There is a growing interest over the possible relationship between depression and epilepsy. A study recently published showed that there is an increased risk of developing epilepsy among persons diagnosed with depression, and vice versa. Epilepsy is a syndrome characterized by recurrent, unprovoked seizures due to an imbalance of chemicals in the nervous system. This chemical imbalance is also one of the underlying mechanisms of depression. This similarity in pathophysiology has sparked an interest among the medical community to determine the possible relationship between the two diseases.
New King’s College London research reveals how genetic defects can lead to epilepsy in children. In their new study, published in Scientific Reports and funded by Eli Lilly and Co., the researchers set out to understand how genetic defects affect electrical transmission in the brain. Understanding exactly how nerve cells are misfiring and creating seizures in children with epilepsy will allow researchers to design better, more personalised treatments for epilepsy.
Prolonged epileptic seizures may cause serious problems that will continue for the rest of a patient’s life. As a result of a seizure, neural connections of the brain may be rewired in an incorrect way. This may result in seizures that are difficult to control with medication. Mechanisms underlying this phenomenon are not entirely known, which makes current therapies ineffective in some patients.
Neurological diseases are best studied using human neurons, and a longtime goal — once thought impossible — has been to grow such neurons in the lab. Now researchers have su cceeded, maintaining adult neurons in culture for months, an achievement that opens a way to better understand how epilepsy treatments affect the brain.
Medtronic plc (NYSE: MDT) announced today that the first procedure using the Visualase(TM) MRI-Guided Laser Ablation System has been performed in the pivotal SLATE (Stereotactic Laser Ablation for Temporal Lobe Epilepsy) clinical trial at Mayo Clinic in Rochester, Minn.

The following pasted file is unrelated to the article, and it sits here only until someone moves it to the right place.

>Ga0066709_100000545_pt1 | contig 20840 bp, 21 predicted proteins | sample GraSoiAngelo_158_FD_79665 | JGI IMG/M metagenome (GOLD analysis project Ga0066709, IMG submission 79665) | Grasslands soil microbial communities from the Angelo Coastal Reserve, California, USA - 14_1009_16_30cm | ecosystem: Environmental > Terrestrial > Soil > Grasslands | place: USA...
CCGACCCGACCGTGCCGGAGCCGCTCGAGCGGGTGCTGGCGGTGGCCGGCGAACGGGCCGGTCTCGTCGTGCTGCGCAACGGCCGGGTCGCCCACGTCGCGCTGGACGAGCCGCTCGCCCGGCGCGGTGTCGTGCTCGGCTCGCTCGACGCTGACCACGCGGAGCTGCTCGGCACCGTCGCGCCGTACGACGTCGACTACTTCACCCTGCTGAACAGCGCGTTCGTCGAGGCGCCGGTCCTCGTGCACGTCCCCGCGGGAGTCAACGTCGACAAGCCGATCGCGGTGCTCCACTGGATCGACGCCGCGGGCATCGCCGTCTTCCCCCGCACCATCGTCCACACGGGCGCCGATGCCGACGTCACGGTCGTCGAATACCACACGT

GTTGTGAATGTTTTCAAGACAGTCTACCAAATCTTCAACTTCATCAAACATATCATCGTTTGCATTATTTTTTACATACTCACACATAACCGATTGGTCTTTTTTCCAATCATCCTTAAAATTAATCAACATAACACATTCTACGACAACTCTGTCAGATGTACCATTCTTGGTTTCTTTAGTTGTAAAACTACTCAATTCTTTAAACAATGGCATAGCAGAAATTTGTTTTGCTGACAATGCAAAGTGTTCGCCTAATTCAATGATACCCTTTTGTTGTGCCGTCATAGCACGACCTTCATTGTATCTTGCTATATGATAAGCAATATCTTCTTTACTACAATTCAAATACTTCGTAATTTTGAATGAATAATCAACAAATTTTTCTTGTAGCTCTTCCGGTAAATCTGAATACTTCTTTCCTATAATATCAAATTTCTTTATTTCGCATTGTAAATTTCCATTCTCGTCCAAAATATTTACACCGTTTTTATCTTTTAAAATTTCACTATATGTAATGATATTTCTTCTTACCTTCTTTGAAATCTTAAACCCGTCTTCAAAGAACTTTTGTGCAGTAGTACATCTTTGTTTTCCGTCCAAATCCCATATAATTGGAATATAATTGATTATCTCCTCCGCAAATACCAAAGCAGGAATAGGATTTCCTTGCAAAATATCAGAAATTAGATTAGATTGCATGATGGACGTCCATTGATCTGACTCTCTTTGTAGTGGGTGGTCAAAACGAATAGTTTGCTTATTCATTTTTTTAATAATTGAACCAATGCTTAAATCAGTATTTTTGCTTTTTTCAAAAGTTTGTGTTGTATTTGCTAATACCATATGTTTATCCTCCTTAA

Researchers have identified a network of 320 genes in the brain that are linked to epilepsy — a finding that could help address genetic anomalies that lead to the condition. In about 25 percent of cases, epilepsy has a clear cause, such as a head trauma or stroke. But most cases are the result of a genetic anomaly, researchers said in the study “Rare And Common Epilepsies Converge On A Shared Gene Regulatory Network Providing Opportunities For Novel Antiepileptic Drug Discovery.” It was published in the journal Genome Biology.
A naturally occurring compound often used in traditional Chinese medicine offered “robust” protection against induced seizures in mouse models of epilepsy and may prove of benefit to people — especially children — with treatment-resistant forms of the disease, according to a study published in the journal Frontiers in Pharmacology. Huperzine A, found in the club moss Huperzia serrata, is particularly helpful against febrile seizures that often occur in those with Dravet syndrome, a severe form of childhood epilepsy, and in genetic epilepsy with febrile seizures plus (GEFS+).
A particular structure in the brain is a “choke point” for a type of epileptic seizure that affects mostly children, Stanford University School of Medicine investigators have found. The researchers used an advanced technology called optogenetics to show, in rodent models of one of the most common forms of childhood epilepsy, that inducing synchronized, rhythmic activity in a specific nerve tract within this structure is sufficient to cause seizures, while disrupting that activity is sufficient to terminate them.
Neurological disorders are especially challenging to study in the laboratory, in part because of limited access to fully functional human neurons. Now, a powerful technique for reliably producing a subset of neurons involved with common neurological disorders has been developed by a team of Singaporean researchers led by Hyunsoo Je of the DUKE-NUS Medical School.